Innovation summary

Approximately 5-8% of the world’s population suffer from a Severe Mental Illness (SMI) presenting a major challenge to healthcare systems worldwide. SMI causes significant distress to affected people, families, and wider communities, generating high costs through loss of productivity and ongoing healthcare use. Within LMICs, an estimated 69%-89% of people with SMI experience a treatment gap, adding to other significant social inequalities [1]. This treatment gap is most pronounced for people with psychosis, particularly chronic psychosis, where 75% of all individuals fail to receive adequate care, despite a high financial burden and reduced quality of life (QoL) [2] 

This research project seeks to explore, adapt, and test a low-cost, generic approach (DIALOG+), which makes use of existing resources to improve community-based care for people with psychosis and reduce the need for institutionalisation. The programme of research, which is funded by the National Institute of Health Research (NIHR), includes five work packages aiming to develop, test and implement DIALOG+. The work packages are outlined within this protocol.  

Impact summary

  • Situational analysis conducted on psychosocial interventions to improve community-based care for people with psychosis 
  • DIALOG+ Pilot completed with 33 people with psychosis and 8 clinicians 
  • Intervention adaptation including translation into the local language, revision of training SOPs and participant recruitment 
  • Cluster Randomised Controlled Trial initiated at 3 clinical sites 

“l feel that for the first time – I have said all that has been bothering me in terms of my functioning… you have spoken to me and not my husband… that makes me feel even better”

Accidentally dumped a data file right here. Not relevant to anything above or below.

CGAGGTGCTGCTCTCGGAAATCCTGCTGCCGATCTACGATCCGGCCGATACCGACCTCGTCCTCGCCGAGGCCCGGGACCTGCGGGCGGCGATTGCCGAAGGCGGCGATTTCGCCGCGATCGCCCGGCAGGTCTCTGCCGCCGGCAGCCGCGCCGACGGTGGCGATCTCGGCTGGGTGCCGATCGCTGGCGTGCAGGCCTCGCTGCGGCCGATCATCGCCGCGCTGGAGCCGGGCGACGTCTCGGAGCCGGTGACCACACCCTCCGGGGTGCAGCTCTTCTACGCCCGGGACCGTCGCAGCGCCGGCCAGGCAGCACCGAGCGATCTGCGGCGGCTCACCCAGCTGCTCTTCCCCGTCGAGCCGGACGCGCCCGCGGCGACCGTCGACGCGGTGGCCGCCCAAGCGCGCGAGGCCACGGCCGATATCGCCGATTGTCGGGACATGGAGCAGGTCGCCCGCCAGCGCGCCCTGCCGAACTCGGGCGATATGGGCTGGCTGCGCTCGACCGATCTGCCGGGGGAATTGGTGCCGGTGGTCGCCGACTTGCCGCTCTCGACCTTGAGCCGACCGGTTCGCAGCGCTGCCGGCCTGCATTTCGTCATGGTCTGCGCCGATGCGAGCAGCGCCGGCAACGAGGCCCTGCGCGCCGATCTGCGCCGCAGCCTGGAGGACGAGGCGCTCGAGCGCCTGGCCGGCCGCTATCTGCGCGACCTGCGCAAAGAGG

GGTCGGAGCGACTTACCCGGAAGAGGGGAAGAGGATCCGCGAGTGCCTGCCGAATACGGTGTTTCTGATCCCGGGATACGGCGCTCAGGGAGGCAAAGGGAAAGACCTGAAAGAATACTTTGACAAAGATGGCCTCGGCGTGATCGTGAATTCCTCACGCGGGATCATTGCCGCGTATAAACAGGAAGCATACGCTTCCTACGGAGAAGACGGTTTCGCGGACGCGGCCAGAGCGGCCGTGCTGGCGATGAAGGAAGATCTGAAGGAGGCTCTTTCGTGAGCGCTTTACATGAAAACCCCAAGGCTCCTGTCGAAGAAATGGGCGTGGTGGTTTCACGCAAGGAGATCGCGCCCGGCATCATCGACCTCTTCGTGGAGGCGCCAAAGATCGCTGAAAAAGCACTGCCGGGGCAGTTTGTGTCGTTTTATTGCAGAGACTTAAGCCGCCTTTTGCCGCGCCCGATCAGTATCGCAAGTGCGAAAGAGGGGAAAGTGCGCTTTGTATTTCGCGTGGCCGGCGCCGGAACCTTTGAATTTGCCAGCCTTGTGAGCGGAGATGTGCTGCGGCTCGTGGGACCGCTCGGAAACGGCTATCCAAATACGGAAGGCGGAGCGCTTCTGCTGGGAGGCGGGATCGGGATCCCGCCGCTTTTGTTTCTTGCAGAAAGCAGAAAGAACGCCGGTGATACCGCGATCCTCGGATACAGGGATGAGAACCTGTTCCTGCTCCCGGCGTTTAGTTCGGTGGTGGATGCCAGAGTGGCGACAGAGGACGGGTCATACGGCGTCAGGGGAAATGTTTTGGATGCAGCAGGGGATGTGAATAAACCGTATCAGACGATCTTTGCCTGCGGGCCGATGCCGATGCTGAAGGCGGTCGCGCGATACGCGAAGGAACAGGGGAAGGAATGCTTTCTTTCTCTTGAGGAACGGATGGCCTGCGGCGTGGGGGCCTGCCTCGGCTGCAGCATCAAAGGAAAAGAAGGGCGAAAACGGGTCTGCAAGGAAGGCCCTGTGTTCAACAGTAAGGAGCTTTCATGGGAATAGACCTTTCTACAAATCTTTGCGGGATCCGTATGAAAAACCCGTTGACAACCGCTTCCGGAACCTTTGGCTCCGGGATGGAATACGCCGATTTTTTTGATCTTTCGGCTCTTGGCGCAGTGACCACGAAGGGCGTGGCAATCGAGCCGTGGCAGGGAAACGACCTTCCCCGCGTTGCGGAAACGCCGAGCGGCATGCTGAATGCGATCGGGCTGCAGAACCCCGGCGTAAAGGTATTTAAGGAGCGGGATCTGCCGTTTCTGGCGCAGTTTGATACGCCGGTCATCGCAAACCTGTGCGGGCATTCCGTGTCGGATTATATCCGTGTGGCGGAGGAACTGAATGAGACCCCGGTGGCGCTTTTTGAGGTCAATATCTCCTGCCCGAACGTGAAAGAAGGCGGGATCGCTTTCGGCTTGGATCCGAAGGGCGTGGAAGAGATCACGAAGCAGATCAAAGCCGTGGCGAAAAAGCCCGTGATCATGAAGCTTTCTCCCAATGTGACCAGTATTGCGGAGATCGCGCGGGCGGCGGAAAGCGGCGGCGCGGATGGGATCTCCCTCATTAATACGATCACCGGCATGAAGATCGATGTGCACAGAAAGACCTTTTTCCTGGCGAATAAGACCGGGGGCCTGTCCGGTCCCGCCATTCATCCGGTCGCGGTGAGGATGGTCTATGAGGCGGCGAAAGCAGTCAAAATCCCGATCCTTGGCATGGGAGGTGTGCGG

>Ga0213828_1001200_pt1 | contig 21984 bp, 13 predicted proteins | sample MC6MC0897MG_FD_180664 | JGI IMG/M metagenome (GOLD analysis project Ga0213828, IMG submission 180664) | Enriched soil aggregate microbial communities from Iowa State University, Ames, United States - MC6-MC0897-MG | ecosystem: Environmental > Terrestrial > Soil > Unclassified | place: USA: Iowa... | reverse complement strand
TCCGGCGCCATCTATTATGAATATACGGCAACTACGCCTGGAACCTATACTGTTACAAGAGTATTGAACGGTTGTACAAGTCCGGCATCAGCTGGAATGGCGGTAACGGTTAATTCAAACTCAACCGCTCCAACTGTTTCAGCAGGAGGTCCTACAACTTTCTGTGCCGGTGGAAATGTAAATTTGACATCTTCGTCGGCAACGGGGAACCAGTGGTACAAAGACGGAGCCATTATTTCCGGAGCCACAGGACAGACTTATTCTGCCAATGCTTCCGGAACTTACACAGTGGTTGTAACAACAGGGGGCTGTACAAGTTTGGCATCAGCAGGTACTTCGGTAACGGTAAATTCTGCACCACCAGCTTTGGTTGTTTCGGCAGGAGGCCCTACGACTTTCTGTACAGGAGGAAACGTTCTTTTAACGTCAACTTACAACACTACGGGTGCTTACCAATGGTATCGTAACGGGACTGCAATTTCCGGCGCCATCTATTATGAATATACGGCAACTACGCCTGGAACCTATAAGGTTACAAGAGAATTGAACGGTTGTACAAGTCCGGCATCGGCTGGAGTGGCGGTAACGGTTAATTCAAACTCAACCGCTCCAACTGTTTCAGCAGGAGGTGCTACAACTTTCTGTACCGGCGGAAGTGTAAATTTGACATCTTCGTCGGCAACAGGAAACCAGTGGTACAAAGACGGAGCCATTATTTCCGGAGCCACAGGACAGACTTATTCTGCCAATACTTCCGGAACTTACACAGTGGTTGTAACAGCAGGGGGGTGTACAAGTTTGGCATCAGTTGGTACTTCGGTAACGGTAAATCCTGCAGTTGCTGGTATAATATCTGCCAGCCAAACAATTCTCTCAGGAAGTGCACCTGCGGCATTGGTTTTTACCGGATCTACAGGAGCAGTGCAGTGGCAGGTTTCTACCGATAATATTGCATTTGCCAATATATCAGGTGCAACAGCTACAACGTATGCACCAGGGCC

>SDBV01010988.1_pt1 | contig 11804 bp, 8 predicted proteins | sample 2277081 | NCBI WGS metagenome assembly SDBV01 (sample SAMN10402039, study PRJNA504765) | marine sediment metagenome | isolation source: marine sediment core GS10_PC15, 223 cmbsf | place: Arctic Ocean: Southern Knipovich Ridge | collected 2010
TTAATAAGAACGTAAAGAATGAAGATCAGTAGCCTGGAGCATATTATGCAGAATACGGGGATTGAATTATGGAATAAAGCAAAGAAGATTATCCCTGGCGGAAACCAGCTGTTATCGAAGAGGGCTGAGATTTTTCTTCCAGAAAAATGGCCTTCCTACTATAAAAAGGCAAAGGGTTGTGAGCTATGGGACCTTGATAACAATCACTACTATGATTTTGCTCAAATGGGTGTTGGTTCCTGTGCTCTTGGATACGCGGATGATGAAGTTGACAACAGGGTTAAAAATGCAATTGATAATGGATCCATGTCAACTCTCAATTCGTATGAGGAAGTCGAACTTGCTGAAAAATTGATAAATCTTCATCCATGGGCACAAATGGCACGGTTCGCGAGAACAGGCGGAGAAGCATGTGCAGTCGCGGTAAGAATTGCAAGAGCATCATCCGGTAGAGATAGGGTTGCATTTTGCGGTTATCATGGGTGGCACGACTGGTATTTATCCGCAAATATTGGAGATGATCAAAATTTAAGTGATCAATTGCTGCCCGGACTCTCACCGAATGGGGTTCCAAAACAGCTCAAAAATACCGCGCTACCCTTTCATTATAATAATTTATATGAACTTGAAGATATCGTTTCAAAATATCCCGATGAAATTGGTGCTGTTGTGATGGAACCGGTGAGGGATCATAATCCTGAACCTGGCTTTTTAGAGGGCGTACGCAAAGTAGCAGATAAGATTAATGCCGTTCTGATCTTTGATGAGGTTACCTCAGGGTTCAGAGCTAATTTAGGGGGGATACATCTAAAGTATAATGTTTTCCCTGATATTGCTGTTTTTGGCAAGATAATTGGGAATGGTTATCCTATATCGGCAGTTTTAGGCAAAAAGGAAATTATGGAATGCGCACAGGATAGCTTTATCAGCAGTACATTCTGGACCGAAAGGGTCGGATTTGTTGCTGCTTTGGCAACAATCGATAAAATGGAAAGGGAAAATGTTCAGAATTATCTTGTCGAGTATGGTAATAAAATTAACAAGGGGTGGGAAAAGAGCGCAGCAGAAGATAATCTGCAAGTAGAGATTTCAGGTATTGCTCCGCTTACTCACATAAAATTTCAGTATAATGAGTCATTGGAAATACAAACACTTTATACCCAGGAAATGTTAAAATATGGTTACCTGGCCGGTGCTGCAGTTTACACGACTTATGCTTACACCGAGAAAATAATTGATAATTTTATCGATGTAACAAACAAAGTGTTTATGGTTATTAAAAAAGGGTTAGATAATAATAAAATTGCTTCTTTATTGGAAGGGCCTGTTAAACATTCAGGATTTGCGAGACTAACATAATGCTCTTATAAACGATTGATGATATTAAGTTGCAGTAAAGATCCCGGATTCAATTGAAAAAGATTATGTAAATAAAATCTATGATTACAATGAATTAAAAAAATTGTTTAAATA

(43 year old female in India) 

Innovation details

SMI causes significant distress to affected people, families and wider communities, generating high costs through loss of productivity and ongoing healthcare use. The burden is greatest in low- and middle-income countries (LMICs), where there is a lack of financial resources and qualified staff to provide extensive specialised services [1]. Lack of mental health services and widespread poverty means that mental health issues often remain undiagnosed, misdiagnosed, or untreated within both countries. In India, the estimated lifetime prevalence of mental disorders is 13.9%, with inadequate infrastructure, financial and human resources resulting in a ratio of 3 psychiatrists per million people [3]. The treatment gap is calculated at 70-75% for people with psychosis. The prevalence of mental health disorders in Pakistan is reportedly up to 34%, and inadequate attention to mental health in the public sector has resulted in an estimated ratio of 2-3 psychiatrists per million people [4]. 

Care for people with psychosis in India and Pakistan predominantly exists in conventional inpatient facilities, where people can stay for long periods removed from their social context and without effective psychosocial interventions. Lack of qualified staff limits the ability to provide services used in high-income countries (HICs) such as multi-disciplinary teams or specialised psychological treatments (e.g., Cognitive Behavioural Therapy) [5]. LMICs therefore need effective, appropriate and low-cost forms of care that utilise and strengthen existing personal and social resources available to individuals, their families and communities. Where investment has occurred, it has often focused on the detection of SMI, and/or on early intervention. Such approaches are promising, but fewer research activities and resources are allocated to those with chronic psychosis, where community-based interventions are severely limited. Reducing the treatment gap for individuals with psychosis by providing low-cost, effective interventions is an urgent priority.